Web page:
“Everyone is an idiot, not just the people with low SAT scores. The only differences among us is that we’re idiots about different things at different times. No matter how smart you are, you spend much of your day being an idiot.”
– Scott Adams, “The Dilbert Principle”
We all know someone who just can’t handle something we consider part of daily life. The guy who simply doesn’t “get” facebook, the woman with no interest in a cell phone, and in urban areas like St Paul even people who refuse to drive. These are all complications that are a bit too much for their simple life.
There are limits for everyone in this world of increasing complexity. We all hit them constantly, too. For many people, however, life itself just gets past them.
The definition of a “vulnerable adult” is “any person who lacks the absolute most basic human life skills by reason of not having learned them through the formative years of childhood, adolescence and young adulthood. A vulnerable adult is unable, rather than unwilling, to properly learn or properly maintain these skills, and is usually completely without, and unable to obtain, any family, friends, acquaintances or other assistive persons in their lives to offer education or assistance in these areas.”
That’s an eyeful, and it’s full of qualifiers. It’s hard to get out of responsibility for yourself once you are over the age of 18 in the US today. Yet beyond the extreme example that serves as a sociological, psychological, and legal standard there are a lot of areas in between.
As Scott Adams pointed out, there isn’t a person who doesn’t daily confront a situation that they simply cannot deal with. Many of them are in technology, but some are in social obligations in an ever more diverse world.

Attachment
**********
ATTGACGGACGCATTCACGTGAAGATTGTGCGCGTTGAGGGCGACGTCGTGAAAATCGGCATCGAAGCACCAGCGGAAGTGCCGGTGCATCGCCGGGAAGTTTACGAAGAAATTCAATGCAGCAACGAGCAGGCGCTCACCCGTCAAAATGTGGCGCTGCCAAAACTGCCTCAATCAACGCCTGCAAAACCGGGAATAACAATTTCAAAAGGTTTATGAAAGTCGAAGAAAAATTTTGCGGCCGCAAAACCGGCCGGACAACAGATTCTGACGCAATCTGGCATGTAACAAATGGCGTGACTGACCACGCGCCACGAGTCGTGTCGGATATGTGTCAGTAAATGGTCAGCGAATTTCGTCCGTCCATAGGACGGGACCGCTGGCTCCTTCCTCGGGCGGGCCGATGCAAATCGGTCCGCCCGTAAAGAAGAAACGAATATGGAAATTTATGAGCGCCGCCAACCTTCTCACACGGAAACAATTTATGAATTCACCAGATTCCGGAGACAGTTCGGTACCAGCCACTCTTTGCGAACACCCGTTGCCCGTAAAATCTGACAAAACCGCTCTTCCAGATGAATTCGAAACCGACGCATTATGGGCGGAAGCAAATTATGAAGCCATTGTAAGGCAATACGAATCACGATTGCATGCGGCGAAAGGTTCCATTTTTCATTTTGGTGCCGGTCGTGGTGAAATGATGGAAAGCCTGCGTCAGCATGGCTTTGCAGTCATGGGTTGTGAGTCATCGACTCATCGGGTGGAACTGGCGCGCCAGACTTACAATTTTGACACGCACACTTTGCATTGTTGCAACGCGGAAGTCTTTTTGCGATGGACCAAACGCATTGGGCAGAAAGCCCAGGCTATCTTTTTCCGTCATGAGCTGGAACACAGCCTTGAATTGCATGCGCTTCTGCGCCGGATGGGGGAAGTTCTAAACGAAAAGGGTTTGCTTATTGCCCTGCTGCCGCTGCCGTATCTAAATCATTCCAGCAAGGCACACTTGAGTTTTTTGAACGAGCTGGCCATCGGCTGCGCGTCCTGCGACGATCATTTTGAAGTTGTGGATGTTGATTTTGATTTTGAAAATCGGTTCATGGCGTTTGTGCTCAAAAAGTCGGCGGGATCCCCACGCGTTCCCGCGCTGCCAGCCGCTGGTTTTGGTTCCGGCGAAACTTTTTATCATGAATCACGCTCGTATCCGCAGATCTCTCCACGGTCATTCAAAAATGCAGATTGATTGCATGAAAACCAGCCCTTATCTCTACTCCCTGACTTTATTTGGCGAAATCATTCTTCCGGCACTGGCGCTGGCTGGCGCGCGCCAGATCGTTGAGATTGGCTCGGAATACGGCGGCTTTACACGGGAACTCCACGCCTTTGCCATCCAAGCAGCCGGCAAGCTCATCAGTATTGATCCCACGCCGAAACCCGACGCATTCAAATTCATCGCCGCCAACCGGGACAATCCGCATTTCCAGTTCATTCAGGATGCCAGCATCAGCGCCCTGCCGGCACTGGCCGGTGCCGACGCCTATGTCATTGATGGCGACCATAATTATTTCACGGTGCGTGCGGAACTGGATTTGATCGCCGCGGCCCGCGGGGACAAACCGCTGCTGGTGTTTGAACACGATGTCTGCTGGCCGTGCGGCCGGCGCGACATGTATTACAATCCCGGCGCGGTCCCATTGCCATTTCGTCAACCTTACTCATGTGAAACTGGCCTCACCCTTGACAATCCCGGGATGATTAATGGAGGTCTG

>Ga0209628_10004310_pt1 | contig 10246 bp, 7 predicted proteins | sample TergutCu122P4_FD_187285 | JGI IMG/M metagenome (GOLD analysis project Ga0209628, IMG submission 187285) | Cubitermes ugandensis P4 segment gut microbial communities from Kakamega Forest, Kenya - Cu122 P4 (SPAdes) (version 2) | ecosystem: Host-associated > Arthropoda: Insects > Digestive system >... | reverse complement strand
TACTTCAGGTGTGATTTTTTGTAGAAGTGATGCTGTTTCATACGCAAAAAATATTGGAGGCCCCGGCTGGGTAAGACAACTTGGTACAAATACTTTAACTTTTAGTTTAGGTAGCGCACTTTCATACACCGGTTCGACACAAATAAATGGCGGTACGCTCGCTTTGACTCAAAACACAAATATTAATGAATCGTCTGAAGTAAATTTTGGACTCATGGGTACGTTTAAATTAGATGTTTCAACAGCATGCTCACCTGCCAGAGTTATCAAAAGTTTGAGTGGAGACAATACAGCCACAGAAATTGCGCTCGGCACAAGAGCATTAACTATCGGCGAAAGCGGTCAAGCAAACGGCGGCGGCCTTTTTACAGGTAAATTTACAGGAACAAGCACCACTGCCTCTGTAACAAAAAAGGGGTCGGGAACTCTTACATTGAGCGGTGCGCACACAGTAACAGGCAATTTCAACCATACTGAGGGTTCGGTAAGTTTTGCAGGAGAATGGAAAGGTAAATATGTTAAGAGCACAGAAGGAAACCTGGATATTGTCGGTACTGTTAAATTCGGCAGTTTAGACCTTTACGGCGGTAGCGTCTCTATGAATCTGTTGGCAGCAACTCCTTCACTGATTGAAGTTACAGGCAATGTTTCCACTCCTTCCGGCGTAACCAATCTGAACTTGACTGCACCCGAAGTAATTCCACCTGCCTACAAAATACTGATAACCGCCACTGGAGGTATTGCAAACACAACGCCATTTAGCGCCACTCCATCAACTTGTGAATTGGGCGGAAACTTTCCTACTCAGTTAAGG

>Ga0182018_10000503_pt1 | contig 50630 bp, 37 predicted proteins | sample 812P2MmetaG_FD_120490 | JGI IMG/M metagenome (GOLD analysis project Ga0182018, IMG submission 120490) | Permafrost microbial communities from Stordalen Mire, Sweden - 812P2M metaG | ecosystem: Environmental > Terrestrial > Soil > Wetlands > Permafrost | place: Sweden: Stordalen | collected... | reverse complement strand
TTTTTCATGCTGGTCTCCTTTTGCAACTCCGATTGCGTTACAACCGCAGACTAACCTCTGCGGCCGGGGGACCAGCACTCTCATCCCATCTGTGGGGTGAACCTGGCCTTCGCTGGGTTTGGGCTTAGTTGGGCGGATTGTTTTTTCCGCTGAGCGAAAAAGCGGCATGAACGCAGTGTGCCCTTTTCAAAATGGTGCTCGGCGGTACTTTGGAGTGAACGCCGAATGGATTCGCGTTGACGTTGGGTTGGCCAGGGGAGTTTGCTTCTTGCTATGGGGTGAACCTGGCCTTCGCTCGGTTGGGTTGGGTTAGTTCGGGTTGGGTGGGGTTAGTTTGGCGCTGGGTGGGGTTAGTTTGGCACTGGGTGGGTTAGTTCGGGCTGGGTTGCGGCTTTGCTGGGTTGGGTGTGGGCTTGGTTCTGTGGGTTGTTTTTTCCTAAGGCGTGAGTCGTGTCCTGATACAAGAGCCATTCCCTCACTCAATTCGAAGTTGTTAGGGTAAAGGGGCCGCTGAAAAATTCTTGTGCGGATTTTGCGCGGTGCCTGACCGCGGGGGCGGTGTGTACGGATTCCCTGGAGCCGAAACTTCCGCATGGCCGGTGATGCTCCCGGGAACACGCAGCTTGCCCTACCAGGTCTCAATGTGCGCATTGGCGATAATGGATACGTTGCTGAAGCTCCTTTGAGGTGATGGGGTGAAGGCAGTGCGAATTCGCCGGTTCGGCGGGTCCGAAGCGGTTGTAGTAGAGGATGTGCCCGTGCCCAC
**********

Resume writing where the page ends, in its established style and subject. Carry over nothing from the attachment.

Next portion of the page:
There are two typical responses to any situation where someone is made to feel stupid. One is resignation and withdrawal and the other is anger over having to deal with the situation in the first place. Much of our politics today comes from anger which comes from people who suddenly find themselves living in a world they don’t understand anymore.
This was made very real to me when combing through the life of my brother, Brad, after his suicide. He was extremely gifted as a technologist, an expert in both lasers and ultrasonics which can pump high energy into small areas. His twelve patents in the medical device area show how brilliant he was. His salary at the last company he worked for showed that he was extremely valuable.
Throughout his life, however, interacting with people was often difficult. Things most people would find simple, such as being at a party, were filled with peril. When he made a lot of money he started playing with stocks and bonds, slowly gambling it all away until he was broke.
Through much of this last week back at home I have had to get over the feeling that I have a blood feud with eTrade. Didn’t they know that he was a vulnerable adult who, for all his brilliance, was too obsessive to handle the world of daytrading? The short answer is no, they didn’t and no, he wasn’t “vulnerable”.
But there it was, this tantalizing world of high finance that promised more than anything else independence from the difficult world. Brad probably couldn’t resist.
The idiocy that we all experience daily should be humbling. It should be the start of a good joke told when friends come together. But sometimes the way the world gets away from us is far more deadly than we know in the moment. Many times we have no idea we’re in over our abilities until it’s too late. Like a kid behind the wheel of a sports car, none of us know what the limits are until we push them.
And at some point, we all have to be our brother’s keeper, stepping in to help avoid disaster. I wasn’t able to do that in time for my own brother for reasons that I will have to talk about later.
But that is the secret of how any of us are going to deal with a changing world that is constantly more complex, diverse, and closer every day. We have to find ways to laugh at our own idiocy and intervene in ways that are not embarrassing or insulting when things get out of hand.
That’s not going to require a lot of new laws, that’s going to take a change in our culture away from the sense of self-reliance that defines being an American. It won’t be easy, but it is essential.
We are all our brother’s keepers at some point. That’s only going to become more apparent as the noise of this bizzy, buzzing world only becomes more deafening.